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ICT-induced Technological Progress and Employment: A Literature Review

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    This report surveys the literature on the employment impact of ICT. Two competing views - compensation and substitution theory - dominate the current economic debate. The first assumes that the labour-saving impact of technological progress is counterbalanced by various compensation mechanisms. The second asserts that technology cause job displacement, leading to polarization, de-skilling and possibly a jobless economy. Recent employment trends are often seen as indicative of mismatches between rapidly changing demand for skills and slow adjustment in the supply. Despite a wealth of theoretical models and empirical evidence, a consensus regarding the employment effect of ICT remains elusive. While there are many empirical studies on technological progress in general, few are based on specific ICT indicators. Our review devotes equal space to each mainstream economic theory on the complex connection between technology and employment, while giving greater emphasis to those studies which specifically look at ICT and that provide empirical support to sound theoretical grounds. This report recommends further empirical research on the specific employment impact of ICT.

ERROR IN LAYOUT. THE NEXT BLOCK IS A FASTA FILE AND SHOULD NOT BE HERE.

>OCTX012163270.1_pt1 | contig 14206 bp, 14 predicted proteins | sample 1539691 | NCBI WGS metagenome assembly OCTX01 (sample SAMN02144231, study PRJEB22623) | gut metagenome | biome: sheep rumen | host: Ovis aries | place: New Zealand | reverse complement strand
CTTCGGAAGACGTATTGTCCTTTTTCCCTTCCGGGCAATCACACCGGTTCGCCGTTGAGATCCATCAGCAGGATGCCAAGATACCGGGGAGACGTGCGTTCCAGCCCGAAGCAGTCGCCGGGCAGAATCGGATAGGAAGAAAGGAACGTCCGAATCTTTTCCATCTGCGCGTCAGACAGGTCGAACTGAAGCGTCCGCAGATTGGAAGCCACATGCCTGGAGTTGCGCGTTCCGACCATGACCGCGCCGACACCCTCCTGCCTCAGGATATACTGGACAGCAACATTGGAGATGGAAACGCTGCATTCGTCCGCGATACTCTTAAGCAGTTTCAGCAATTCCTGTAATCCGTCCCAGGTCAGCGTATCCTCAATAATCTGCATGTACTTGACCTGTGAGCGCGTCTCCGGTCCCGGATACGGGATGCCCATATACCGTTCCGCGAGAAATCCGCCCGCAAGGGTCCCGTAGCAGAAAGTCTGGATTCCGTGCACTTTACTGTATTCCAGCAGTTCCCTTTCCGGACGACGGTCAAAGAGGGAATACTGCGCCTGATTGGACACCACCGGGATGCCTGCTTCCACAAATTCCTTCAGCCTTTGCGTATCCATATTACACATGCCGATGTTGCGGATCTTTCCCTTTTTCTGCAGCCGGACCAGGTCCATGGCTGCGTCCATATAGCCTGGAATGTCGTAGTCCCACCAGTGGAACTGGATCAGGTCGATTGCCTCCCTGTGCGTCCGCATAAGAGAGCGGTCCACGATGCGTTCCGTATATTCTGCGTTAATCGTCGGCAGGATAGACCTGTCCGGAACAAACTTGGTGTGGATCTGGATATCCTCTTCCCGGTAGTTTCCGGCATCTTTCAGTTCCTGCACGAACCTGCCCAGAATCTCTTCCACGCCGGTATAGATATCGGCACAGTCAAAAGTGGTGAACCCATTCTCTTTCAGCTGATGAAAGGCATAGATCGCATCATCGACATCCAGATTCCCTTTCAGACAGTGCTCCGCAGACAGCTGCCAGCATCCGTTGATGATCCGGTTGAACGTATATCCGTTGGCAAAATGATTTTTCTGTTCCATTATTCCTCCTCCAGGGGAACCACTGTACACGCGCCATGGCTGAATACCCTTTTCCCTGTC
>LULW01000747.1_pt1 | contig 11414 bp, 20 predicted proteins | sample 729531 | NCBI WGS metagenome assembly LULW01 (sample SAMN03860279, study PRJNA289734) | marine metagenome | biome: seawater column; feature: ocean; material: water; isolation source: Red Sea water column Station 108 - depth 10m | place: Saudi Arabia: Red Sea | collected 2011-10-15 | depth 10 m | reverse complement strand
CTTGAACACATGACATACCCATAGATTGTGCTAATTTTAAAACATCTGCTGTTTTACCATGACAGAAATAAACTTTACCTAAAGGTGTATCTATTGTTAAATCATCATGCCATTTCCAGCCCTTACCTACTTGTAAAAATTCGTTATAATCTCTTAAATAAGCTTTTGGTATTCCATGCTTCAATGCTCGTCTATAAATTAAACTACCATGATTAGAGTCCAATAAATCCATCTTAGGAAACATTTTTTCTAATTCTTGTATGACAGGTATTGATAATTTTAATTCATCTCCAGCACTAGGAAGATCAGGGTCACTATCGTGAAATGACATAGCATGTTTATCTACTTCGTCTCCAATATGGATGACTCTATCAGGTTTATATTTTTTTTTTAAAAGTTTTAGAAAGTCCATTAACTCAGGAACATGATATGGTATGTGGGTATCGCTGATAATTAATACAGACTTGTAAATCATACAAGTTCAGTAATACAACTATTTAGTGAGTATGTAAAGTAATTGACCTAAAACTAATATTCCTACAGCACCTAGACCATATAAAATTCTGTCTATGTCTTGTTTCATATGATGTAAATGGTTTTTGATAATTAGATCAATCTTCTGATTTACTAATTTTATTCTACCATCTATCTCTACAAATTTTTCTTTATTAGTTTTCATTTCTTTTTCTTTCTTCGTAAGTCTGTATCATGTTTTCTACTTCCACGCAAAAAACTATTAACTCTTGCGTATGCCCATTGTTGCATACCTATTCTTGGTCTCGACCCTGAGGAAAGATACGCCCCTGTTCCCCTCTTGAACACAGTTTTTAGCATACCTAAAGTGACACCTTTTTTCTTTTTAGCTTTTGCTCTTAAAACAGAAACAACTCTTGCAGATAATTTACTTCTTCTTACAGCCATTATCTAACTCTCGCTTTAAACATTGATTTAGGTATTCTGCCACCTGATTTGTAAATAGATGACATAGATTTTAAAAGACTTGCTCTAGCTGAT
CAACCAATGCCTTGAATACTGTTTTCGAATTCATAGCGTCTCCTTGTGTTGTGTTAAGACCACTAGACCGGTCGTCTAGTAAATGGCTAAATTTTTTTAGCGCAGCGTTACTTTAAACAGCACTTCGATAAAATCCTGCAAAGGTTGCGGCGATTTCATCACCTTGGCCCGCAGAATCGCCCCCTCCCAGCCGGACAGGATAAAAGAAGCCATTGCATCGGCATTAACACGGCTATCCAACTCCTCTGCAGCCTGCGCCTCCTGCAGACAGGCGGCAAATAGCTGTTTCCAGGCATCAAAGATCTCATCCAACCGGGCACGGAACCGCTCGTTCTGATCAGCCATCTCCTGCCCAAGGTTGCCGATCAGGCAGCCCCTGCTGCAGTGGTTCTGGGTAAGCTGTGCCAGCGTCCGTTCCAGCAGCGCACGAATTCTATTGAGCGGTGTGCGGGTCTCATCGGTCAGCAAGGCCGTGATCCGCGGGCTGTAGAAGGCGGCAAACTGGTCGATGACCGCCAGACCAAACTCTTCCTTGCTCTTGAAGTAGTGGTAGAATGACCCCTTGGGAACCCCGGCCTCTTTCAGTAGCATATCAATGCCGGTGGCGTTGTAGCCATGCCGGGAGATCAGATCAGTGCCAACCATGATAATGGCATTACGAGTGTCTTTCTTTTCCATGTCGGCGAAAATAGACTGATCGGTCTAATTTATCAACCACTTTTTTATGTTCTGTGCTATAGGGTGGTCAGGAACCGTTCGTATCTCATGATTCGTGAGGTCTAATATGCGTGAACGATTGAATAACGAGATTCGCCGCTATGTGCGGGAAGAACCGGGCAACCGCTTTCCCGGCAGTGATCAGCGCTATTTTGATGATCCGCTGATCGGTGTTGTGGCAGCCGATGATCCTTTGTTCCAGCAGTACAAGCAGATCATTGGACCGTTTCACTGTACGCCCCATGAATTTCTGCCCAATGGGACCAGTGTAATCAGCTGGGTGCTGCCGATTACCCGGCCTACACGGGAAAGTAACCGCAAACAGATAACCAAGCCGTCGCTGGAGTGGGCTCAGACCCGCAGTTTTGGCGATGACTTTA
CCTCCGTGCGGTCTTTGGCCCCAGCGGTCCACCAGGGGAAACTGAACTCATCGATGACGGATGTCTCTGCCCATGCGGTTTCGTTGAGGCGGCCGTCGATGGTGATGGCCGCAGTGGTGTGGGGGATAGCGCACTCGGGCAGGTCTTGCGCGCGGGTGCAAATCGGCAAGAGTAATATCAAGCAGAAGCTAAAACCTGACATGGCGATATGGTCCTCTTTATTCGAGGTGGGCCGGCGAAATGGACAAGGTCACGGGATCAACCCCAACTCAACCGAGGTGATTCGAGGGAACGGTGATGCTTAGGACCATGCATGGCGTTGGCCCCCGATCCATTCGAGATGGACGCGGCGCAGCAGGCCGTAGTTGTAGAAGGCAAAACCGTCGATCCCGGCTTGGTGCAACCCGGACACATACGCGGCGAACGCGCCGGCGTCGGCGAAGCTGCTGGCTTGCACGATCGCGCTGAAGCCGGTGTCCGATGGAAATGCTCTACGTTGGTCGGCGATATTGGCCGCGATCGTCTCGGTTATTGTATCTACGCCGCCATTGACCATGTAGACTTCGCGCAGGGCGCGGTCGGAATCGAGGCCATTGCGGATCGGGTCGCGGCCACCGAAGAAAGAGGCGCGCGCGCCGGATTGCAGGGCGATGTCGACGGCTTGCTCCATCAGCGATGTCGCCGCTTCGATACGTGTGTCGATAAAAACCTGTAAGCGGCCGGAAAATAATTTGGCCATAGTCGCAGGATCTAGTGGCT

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    Paper provided by Joint Research Centre (Seville site) in its series JRC Working Papers on Digital Economy with number 2013-07.

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    Length: 62 pages
    Date of creation: Oct 2013
    Publication status: Published
    Handle: RePEc:ipt:decwpa:2013-07
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